Emma Tonegato finds herself in a position she never anticipated.
No, not that she's currently halfway through a two-week quarantine stint at Darwin's Howard Springs facility. Rather, the fact she's been dubbed head of strength and conditioning at the centre.
The Wollongong rugby sevens star is surrounded by Australia's Olympic athletes, some of the fittest individuals in the country.
Yet, here they are, the likes of discus thrower Dani Stevens and diver Anabelle Smith, turning to her to put them through their paces every afternoon.
So each day, at 4.30pm, PT with ET starts.
Tonegato still remains unsure how exactly she ended up in this position, but it's one she has enjoyed, even if it's just a two-week cameo.
"I don't know why I got the delegation, but we do it at 4.30 each day," Tonegato said. "It is easier to exercise when someone else is running it, so I'm the PT of the block.
"There's a live F45 class every day that we've been doing. On Saturday they don't run it and people were still out with their activewear on and ready to go."
In many ways, two weeks of hotel quarantine is exactly what Tonegato needs after an emotional and turbulent couple of years.
A global pandemic, the shut down of the World Sevens Series and a shoulder operation made for a rocky lead in to the Olympics.
Despite arriving in Tokyo as defending champions, the Australian women's side finished fifth after a quarter-final exit.
A pair of 14-12 losses to America and Fiji crippled their chances of winning a second gold, as New Zealand went on to avenge their Rio disappointment by taking out the tournament.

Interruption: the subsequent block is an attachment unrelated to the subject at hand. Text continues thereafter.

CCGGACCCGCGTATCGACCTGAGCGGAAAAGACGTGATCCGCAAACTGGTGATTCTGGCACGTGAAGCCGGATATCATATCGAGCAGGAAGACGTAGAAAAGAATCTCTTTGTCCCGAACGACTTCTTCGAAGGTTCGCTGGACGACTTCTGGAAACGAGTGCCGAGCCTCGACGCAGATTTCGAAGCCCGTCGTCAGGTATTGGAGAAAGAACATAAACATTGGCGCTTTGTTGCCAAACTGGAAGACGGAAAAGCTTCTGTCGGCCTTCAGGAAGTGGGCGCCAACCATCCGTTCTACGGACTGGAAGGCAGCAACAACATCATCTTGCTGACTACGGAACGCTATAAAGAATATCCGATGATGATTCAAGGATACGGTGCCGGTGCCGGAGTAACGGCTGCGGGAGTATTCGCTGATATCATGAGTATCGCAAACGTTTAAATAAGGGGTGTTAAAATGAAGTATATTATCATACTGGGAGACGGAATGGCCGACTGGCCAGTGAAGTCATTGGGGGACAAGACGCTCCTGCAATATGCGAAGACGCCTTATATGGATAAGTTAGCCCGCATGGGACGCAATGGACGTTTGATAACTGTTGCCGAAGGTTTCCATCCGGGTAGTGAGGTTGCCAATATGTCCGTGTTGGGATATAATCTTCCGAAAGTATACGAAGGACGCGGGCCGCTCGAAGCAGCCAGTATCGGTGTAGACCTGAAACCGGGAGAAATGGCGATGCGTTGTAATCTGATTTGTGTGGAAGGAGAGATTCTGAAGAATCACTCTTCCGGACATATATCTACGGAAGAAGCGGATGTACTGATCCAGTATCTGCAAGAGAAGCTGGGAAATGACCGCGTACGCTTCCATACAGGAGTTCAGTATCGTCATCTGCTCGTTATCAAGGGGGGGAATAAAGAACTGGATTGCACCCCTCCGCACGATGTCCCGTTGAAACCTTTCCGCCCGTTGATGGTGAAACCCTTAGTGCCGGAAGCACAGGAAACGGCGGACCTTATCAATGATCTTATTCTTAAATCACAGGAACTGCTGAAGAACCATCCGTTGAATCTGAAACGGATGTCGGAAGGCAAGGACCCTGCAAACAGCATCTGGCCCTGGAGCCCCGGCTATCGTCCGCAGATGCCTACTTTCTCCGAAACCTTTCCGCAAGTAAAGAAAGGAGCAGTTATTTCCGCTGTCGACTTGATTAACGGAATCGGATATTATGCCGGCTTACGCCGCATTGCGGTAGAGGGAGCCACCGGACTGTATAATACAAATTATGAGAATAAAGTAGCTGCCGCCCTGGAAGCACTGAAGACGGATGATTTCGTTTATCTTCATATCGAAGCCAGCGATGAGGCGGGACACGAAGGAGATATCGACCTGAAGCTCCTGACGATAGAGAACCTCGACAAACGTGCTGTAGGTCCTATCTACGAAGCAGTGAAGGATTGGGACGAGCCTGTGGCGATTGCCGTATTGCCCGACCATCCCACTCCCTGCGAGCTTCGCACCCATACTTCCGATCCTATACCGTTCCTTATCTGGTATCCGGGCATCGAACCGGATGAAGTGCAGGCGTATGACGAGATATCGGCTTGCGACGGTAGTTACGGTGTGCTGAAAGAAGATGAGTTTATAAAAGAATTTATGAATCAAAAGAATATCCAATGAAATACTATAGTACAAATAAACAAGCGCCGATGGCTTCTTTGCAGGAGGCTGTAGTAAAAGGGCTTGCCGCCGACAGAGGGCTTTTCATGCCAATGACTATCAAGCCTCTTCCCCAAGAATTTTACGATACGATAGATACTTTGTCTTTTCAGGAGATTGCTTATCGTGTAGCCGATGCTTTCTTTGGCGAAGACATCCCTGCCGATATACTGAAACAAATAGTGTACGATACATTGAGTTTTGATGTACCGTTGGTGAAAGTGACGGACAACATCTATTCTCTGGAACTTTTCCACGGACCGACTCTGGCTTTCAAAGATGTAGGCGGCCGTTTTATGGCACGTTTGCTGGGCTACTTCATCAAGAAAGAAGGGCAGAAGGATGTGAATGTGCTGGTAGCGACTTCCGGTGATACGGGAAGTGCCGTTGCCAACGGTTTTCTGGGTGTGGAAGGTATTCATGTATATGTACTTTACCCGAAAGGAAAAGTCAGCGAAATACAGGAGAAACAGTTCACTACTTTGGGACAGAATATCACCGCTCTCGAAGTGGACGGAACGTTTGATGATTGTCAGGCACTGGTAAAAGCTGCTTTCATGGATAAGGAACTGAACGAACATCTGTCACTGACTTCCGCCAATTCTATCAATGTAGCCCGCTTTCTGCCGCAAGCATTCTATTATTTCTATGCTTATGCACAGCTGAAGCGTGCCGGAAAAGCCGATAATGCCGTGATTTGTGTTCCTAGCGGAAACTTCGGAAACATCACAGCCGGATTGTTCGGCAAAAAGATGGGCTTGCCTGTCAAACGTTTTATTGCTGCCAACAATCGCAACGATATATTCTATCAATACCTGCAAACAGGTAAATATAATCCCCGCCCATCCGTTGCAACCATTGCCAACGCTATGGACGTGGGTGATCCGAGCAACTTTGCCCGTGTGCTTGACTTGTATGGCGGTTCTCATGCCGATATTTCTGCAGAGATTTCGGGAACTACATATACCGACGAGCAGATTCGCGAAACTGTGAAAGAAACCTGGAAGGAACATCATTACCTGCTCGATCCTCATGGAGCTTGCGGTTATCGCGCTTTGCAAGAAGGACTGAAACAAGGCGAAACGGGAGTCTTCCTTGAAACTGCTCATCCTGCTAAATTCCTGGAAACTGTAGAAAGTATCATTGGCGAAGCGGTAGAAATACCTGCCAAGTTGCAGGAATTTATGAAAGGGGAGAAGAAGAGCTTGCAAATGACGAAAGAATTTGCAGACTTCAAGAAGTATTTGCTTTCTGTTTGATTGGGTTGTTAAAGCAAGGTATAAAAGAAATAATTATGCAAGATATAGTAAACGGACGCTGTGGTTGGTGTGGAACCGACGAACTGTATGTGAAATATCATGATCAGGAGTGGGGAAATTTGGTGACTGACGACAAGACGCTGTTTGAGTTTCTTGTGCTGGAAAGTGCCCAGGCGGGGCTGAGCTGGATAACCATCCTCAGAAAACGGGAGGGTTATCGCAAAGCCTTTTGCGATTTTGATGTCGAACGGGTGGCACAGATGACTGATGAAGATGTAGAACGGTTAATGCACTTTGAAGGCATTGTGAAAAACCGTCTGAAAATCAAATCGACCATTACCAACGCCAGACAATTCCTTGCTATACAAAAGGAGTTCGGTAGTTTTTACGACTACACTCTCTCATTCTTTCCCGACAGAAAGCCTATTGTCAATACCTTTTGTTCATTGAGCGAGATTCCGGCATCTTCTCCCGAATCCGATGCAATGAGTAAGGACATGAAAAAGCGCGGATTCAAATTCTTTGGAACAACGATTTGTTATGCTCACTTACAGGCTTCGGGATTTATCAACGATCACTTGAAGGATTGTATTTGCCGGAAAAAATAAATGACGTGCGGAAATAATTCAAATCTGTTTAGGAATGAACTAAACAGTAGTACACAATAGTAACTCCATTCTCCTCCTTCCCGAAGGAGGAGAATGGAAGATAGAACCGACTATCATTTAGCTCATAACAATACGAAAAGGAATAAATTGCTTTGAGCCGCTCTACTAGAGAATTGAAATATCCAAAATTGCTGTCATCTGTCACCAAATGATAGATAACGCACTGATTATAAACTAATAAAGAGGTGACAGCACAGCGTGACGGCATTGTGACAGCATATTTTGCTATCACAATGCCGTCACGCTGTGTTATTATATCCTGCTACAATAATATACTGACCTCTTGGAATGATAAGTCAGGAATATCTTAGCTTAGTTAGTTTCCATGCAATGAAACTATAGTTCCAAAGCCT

"It was an emotional rollercoaster, the last few years and few months," Tonegato said. "I was really happy to get on the field and represent my country again. To be a dual Olympian is pretty special and something I'm really proud of.
"We would've liked to have done better, but I look back and we lost Chloe Dalton, we didn't have Ellia Green, we didn't have Emilee Cherry.
"When you put everything together, the whole COVID situation, it's important to reflect on how we went. We still got fifth and were able to finish with two wins."
With disappointing results for both the men and women in Tokyo, a full review of Rugby Australia's rugby sevens structure is planned.
While the male setup is likely to be downsized, the female program is expected to remain as is.
Tonegato has spent the past eight years at the top of women's football.
The athlete won a Rugby League World Cup with the Jillaroos in 2013, before a switch to sevens that saw her claim Olympic gold, Commonwealth Games silver and two World Series titles.
At 26, Tonegato is yet to decide if she will continue on to Paris.
Entering the final semester of an occupational therapy degree, the athlete has long planned for life after retirement from football.
Whether that arrives in six months or three years, it's a future Tonegato is looking forward to.
"Im very excited to be an OT, I've loved my placements," she said. "It's one of the reasons I'm considering what I want to do.
"I absolutely love OT and it's something I'm looking forward to when I eventually get there."